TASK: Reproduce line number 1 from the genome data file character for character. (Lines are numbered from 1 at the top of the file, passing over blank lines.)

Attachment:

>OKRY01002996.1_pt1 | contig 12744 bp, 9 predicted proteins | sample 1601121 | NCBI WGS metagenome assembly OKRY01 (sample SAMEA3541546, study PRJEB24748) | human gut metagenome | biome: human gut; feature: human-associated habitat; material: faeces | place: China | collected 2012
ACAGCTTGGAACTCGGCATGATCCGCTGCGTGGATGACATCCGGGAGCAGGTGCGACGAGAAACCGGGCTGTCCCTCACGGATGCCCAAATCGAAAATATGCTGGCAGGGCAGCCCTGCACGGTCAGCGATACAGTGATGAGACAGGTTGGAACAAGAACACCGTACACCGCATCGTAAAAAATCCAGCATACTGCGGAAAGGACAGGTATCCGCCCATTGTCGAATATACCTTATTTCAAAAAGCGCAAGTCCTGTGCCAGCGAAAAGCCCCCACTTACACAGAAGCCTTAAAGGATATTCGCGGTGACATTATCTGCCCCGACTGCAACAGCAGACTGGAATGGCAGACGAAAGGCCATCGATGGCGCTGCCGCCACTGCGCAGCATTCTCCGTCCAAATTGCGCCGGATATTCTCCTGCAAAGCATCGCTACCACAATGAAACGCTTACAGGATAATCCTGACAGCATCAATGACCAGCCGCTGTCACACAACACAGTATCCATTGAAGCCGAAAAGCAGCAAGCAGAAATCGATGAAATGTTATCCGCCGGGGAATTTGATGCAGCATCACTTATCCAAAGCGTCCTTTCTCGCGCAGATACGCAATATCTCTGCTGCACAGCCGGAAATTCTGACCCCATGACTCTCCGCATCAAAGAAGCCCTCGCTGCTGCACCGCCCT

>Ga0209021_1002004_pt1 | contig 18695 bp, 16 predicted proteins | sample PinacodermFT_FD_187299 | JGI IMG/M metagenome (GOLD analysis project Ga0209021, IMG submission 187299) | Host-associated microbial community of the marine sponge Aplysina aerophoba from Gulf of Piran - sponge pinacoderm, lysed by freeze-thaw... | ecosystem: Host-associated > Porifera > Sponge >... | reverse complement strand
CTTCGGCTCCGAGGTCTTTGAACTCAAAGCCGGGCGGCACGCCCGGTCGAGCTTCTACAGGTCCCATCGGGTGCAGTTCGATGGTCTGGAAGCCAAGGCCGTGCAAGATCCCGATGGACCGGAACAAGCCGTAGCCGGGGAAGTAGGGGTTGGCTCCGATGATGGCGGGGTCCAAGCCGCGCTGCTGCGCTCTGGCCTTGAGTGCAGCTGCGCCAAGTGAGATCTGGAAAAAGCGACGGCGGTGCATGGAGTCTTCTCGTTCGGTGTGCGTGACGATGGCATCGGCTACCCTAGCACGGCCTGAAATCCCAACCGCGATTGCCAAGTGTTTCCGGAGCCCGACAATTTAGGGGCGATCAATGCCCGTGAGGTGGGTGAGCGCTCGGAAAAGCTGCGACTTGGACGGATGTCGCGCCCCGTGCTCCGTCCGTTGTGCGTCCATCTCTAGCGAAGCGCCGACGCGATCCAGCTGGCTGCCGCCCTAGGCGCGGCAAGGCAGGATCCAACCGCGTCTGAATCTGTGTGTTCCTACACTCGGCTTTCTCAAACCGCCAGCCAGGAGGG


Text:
>OKRY01002996.1_pt1 | contig 12744 bp, 9 predicted proteins | sample 1601121 | NCBI WGS metagenome assembly OKRY01 (sample SAMEA3541546, study PRJEB24748) | human gut metagenome | biome: human gut; feature: human-associated habitat; material: faeces | place: China | collected 2012